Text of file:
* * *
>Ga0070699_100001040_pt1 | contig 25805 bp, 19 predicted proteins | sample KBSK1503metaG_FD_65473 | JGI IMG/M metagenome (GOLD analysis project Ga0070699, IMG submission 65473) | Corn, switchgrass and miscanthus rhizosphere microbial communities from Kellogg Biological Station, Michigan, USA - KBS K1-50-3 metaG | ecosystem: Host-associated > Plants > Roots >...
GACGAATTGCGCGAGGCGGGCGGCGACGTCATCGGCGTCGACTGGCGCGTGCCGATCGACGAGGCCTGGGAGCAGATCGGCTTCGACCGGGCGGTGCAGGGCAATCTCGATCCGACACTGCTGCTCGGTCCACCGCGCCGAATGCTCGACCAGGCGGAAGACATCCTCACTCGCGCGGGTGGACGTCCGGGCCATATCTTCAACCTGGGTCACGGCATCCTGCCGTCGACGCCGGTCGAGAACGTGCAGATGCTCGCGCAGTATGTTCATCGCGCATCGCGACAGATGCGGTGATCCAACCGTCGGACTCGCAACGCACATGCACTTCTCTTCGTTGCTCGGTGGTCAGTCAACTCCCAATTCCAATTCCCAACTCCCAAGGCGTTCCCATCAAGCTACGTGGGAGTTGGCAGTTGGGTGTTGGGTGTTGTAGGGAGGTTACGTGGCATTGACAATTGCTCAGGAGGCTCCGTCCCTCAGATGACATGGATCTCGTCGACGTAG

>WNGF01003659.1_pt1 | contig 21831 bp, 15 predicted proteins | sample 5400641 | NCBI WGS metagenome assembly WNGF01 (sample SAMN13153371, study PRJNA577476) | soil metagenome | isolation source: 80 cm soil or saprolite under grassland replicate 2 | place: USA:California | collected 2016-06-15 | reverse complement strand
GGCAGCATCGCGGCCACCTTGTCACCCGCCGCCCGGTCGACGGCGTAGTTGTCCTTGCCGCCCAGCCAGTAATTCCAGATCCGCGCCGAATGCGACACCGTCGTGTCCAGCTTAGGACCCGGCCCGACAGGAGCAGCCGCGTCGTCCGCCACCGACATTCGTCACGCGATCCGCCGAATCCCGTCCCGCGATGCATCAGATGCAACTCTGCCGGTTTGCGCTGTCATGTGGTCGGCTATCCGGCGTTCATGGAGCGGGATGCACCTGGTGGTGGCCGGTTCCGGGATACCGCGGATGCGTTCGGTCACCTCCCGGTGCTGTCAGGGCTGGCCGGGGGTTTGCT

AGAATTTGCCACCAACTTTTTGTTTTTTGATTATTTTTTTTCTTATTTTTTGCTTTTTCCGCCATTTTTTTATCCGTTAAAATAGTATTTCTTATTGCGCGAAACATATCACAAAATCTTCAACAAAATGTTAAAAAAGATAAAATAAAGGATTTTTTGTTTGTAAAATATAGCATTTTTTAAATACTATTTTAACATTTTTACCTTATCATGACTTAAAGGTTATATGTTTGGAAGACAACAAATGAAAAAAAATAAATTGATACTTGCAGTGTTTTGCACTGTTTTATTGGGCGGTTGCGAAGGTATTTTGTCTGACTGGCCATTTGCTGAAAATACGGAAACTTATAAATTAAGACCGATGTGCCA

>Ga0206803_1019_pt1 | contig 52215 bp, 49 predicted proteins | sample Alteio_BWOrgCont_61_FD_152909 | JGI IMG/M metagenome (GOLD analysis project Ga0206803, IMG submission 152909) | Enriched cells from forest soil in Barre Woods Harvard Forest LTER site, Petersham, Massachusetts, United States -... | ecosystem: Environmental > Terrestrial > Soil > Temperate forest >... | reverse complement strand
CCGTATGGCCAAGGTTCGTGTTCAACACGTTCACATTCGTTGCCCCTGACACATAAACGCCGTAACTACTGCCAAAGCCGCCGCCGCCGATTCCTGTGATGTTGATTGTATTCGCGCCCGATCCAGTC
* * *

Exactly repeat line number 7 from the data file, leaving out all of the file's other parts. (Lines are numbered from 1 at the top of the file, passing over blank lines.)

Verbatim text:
CCGTATGGCCAAGGTTCGTGTTCAACACGTTCACATTCGTTGCCCCTGACACATAAACGCCGTAACTACTGCCAAAGCCGCCGCCGCCGATTCCTGTGATGTTGATTGTATTCGCGCCCGATCCAGTC